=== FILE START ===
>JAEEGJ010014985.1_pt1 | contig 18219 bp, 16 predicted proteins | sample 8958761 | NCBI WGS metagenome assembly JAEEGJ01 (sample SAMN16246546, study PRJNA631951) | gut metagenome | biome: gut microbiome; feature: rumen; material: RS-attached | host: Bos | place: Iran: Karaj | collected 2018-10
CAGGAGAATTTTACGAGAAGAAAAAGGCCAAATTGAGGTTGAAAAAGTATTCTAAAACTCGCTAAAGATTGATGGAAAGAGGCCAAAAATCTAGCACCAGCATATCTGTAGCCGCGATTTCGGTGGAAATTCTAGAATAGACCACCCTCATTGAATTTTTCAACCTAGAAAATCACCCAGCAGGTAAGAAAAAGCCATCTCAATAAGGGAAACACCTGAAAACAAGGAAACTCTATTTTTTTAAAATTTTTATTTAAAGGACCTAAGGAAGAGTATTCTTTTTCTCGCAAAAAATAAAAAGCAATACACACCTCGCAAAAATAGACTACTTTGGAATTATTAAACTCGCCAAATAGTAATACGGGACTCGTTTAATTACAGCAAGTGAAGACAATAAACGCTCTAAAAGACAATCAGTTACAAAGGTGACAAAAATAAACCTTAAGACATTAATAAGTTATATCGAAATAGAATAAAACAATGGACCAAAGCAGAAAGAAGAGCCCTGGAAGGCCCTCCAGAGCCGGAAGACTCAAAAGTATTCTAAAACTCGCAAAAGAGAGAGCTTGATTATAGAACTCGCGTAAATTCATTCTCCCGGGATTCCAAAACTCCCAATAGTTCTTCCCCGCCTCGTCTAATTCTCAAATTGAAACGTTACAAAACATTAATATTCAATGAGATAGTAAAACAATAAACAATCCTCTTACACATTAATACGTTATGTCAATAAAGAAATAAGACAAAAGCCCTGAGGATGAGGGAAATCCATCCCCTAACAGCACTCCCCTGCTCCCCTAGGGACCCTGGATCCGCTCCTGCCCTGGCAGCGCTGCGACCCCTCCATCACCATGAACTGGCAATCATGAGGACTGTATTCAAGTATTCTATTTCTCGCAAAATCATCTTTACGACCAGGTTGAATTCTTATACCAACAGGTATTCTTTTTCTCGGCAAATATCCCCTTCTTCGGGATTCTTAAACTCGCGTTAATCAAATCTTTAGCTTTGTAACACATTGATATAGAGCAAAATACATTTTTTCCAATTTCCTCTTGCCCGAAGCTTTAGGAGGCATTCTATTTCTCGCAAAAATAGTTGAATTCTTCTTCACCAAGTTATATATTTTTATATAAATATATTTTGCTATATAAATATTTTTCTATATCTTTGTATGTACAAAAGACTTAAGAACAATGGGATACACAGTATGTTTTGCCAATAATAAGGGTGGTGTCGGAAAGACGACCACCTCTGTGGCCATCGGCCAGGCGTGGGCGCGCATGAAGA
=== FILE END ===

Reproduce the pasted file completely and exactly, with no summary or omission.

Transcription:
>JAEEGJ010014985.1_pt1 | contig 18219 bp, 16 predicted proteins | sample 8958761 | NCBI WGS metagenome assembly JAEEGJ01 (sample SAMN16246546, study PRJNA631951) | gut metagenome | biome: gut microbiome; feature: rumen; material: RS-attached | host: Bos | place: Iran: Karaj | collected 2018-10
CAGGAGAATTTTACGAGAAGAAAAAGGCCAAATTGAGGTTGAAAAAGTATTCTAAAACTCGCTAAAGATTGATGGAAAGAGGCCAAAAATCTAGCACCAGCATATCTGTAGCCGCGATTTCGGTGGAAATTCTAGAATAGACCACCCTCATTGAATTTTTCAACCTAGAAAATCACCCAGCAGGTAAGAAAAAGCCATCTCAATAAGGGAAACACCTGAAAACAAGGAAACTCTATTTTTTTAAAATTTTTATTTAAAGGACCTAAGGAAGAGTATTCTTTTTCTCGCAAAAAATAAAAAGCAATACACACCTCGCAAAAATAGACTACTTTGGAATTATTAAACTCGCCAAATAGTAATACGGGACTCGTTTAATTACAGCAAGTGAAGACAATAAACGCTCTAAAAGACAATCAGTTACAAAGGTGACAAAAATAAACCTTAAGACATTAATAAGTTATATCGAAATAGAATAAAACAATGGACCAAAGCAGAAAGAAGAGCCCTGGAAGGCCCTCCAGAGCCGGAAGACTCAAAAGTATTCTAAAACTCGCAAAAGAGAGAGCTTGATTATAGAACTCGCGTAAATTCATTCTCCCGGGATTCCAAAACTCCCAATAGTTCTTCCCCGCCTCGTCTAATTCTCAAATTGAAACGTTACAAAACATTAATATTCAATGAGATAGTAAAACAATAAACAATCCTCTTACACATTAATACGTTATGTCAATAAAGAAATAAGACAAAAGCCCTGAGGATGAGGGAAATCCATCCCCTAACAGCACTCCCCTGCTCCCCTAGGGACCCTGGATCCGCTCCTGCCCTGGCAGCGCTGCGACCCCTCCATCACCATGAACTGGCAATCATGAGGACTGTATTCAAGTATTCTATTTCTCGCAAAATCATCTTTACGACCAGGTTGAATTCTTATACCAACAGGTATTCTTTTTCTCGGCAAATATCCCCTTCTTCGGGATTCTTAAACTCGCGTTAATCAAATCTTTAGCTTTGTAACACATTGATATAGAGCAAAATACATTTTTTCCAATTTCCTCTTGCCCGAAGCTTTAGGAGGCATTCTATTTCTCGCAAAAATAGTTGAATTCTTCTTCACCAAGTTATATATTTTTATATAAATATATTTTGCTATATAAATATTTTTCTATATCTTTGTATGTACAAAAGACTTAAGAACAATGGGATACACAGTATGTTTTGCCAATAATAAGGGTGGTGTCGGAAAGACGACCACCTCTGTGGCCATCGGCCAGGCGTGGGCGCGCATGAAGA